Understand that the goal of each individual page is and make sure your ads and secondary calls to action aren’t getting in the way of that.


Not everyone likes surprises.

Let’s say you create an ad for “Amazing Dietary Supplements”, but your visitors land on a page that primarily promotes “Faster Weight Loss”.  Now… the faster weight loss may indeed be a benefit to the supplements… but it was the supplements that people came for.

If the ad headline is not front and center on the landing page you created, you will have lost the trust necessary to facilitate a conversion and the visitor is going to bounce higher than the empire state building.


Headlines and subheadings help visitors scan blocks of text quickly. The content they expect to find should be located in the appropriate section. If they cannot spot the content by scanning the headlines or subheadings, they will not take the time to search your site.

People do not read online text in the same way they read a book. Your landing page is not Game of Thrones. Most people aren’t going to read it cover to cover. Imagine you are writing for Cliff Notes instead.

Visitors quickly scan blocks of text looking for useful and engaging content, but they will not spend a lot of time trying to locate it. Before publishing your text to the site, have a friend scan the content to see if they catch the most important points. You can also use sites like http://fivesecondtest.com and http://usertesting.com to get 3rd party opinions on whether or not people can quickly understand your pitch.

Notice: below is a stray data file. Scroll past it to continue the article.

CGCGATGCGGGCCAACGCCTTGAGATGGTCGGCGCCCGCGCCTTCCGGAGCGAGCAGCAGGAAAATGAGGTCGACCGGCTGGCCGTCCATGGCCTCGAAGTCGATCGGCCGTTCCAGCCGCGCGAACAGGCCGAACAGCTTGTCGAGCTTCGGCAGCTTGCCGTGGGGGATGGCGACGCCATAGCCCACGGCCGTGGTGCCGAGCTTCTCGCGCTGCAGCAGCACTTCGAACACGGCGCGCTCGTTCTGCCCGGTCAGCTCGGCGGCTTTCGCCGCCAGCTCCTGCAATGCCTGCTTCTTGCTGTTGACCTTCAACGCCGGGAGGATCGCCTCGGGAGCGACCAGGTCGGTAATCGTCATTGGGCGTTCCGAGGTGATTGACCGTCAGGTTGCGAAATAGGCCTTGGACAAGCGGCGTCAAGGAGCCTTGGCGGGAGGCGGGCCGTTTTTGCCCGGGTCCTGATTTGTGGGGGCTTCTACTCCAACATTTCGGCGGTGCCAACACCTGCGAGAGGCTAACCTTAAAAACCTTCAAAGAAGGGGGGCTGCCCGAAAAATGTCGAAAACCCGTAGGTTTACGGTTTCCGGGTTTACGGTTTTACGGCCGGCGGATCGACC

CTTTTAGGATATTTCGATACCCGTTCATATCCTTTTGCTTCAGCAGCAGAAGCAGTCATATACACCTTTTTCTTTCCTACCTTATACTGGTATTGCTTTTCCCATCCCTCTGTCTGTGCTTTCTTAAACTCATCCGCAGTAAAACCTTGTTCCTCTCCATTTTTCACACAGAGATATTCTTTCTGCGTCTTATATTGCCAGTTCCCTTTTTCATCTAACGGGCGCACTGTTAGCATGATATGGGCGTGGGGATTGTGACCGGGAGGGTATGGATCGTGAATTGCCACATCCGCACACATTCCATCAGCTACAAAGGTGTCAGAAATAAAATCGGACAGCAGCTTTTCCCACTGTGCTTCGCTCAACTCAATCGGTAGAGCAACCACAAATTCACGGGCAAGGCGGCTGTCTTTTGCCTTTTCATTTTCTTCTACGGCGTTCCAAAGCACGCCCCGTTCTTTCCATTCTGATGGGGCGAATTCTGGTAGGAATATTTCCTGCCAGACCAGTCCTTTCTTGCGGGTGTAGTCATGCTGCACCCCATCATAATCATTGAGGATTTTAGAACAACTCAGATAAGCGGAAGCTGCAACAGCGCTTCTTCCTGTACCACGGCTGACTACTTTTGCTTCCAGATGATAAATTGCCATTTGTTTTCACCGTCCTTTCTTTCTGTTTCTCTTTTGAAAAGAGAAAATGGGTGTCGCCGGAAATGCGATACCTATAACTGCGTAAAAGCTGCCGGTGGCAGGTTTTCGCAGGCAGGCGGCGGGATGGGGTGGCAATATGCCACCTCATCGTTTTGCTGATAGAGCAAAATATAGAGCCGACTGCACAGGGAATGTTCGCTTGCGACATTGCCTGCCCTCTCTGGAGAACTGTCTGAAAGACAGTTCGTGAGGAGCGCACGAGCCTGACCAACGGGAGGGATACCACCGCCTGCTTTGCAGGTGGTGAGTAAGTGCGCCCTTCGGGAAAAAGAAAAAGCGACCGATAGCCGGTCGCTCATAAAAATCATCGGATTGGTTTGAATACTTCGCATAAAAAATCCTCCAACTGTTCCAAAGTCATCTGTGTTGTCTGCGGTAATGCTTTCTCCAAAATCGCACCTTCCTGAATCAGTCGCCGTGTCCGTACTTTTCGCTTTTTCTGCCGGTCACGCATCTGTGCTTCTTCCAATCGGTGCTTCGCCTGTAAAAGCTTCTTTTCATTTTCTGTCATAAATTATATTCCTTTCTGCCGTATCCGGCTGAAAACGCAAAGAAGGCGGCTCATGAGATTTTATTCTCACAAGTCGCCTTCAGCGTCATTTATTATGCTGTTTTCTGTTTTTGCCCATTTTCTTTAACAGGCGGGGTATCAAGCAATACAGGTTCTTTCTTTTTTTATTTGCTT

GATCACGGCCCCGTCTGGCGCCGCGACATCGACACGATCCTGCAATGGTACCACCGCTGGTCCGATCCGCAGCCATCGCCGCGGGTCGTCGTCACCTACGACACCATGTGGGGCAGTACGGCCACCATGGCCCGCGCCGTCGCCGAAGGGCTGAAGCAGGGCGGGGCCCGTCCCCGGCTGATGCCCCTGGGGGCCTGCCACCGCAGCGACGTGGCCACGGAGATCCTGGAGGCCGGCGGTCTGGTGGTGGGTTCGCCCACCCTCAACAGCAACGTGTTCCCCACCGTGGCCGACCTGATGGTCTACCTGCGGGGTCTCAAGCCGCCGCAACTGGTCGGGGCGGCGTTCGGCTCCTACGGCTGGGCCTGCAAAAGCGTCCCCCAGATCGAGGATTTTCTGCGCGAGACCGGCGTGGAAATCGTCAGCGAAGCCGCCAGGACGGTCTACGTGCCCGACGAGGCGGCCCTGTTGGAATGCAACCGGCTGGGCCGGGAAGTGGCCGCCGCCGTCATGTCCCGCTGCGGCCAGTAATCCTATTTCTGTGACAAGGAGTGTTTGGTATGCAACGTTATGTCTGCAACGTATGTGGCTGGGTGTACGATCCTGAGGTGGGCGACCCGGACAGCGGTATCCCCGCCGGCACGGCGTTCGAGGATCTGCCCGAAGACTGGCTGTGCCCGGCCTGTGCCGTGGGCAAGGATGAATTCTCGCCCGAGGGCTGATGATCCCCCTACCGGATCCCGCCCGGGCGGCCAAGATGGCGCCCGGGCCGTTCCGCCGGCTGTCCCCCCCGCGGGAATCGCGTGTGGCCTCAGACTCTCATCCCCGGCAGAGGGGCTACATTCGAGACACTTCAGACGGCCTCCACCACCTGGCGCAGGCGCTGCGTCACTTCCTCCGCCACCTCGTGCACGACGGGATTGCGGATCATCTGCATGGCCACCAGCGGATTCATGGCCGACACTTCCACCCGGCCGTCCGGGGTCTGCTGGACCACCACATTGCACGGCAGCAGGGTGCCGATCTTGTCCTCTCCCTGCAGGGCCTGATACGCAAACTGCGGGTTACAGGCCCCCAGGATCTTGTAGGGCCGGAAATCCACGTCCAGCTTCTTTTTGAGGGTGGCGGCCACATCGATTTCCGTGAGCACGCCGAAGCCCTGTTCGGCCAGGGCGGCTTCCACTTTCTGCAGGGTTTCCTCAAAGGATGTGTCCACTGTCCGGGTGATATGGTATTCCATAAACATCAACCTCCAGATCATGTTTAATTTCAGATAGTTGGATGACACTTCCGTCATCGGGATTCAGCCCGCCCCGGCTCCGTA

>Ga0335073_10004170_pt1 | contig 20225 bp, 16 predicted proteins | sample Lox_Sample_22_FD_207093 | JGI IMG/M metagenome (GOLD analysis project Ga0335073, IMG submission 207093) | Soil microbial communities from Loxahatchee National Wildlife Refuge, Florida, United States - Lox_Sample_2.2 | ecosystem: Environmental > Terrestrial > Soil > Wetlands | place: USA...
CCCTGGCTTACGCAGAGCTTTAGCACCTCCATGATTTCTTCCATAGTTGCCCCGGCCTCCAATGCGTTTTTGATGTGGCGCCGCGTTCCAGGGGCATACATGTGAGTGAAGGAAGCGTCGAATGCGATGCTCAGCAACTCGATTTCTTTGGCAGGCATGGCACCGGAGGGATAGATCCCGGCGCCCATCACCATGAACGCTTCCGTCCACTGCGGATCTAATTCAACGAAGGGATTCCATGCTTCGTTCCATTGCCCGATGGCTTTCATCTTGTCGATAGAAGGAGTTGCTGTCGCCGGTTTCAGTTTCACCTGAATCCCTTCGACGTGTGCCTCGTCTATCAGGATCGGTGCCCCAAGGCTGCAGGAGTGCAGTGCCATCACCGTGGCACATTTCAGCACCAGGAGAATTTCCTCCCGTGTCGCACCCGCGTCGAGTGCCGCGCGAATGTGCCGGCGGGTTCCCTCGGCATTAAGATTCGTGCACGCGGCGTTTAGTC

This is right up there with giving visitors something they did not expect. If your landing page sells a product that’s targeted at private music teachers, but you advertise all over communities of public school teachers… you are close… but you’ve missed the mark.

Anyone with a budget can drive a ton of traffic to a landing page… the question is whether or not you can drive the RIGHT traffic to your landing page. The RIGHT traffic means visitors that are primed to convert because they:

  1. Are clearly within your target audience.
  2. Have been primed by your pitch before they came to the landing page.
  3. Ideally have been referred by a friend… because your landing pages make it easy for someone to share after the conversion. Did I mention that’s a specialty of ours at KickoffLabs?

The right traffic will almost be able to predict what your landing page says because they’ll be expecting it. You’ll earn their trust and their conversions.